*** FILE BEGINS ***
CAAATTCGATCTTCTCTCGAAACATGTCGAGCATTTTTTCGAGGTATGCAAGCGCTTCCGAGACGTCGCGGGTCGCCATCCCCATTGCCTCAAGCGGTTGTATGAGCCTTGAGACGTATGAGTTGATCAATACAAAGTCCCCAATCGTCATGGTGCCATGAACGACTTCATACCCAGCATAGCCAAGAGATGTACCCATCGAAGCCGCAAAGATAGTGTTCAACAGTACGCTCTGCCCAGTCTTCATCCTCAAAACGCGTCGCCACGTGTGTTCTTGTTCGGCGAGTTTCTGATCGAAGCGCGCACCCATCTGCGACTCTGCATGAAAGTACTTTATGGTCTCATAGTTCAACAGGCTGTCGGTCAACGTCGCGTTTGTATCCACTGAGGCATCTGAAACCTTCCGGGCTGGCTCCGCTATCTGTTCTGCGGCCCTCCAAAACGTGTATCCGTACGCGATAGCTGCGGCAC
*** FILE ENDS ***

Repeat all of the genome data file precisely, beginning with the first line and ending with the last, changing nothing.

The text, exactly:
CAAATTCGATCTTCTCTCGAAACATGTCGAGCATTTTTTCGAGGTATGCAAGCGCTTCCGAGACGTCGCGGGTCGCCATCCCCATTGCCTCAAGCGGTTGTATGAGCCTTGAGACGTATGAGTTGATCAATACAAAGTCCCCAATCGTCATGGTGCCATGAACGACTTCATACCCAGCATAGCCAAGAGATGTACCCATCGAAGCCGCAAAGATAGTGTTCAACAGTACGCTCTGCCCAGTCTTCATCCTCAAAACGCGTCGCCACGTGTGTTCTTGTTCGGCGAGTTTCTGATCGAAGCGCGCACCCATCTGCGACTCTGCATGAAAGTACTTTATGGTCTCATAGTTCAACAGGCTGTCGGTCAACGTCGCGTTTGTATCCACTGAGGCATCTGAAACCTTCCGGGCTGGCTCCGCTATCTGTTCTGCGGCCCTCCAAAACGTGTATCCGTACGCGATAGCTGCGGCAC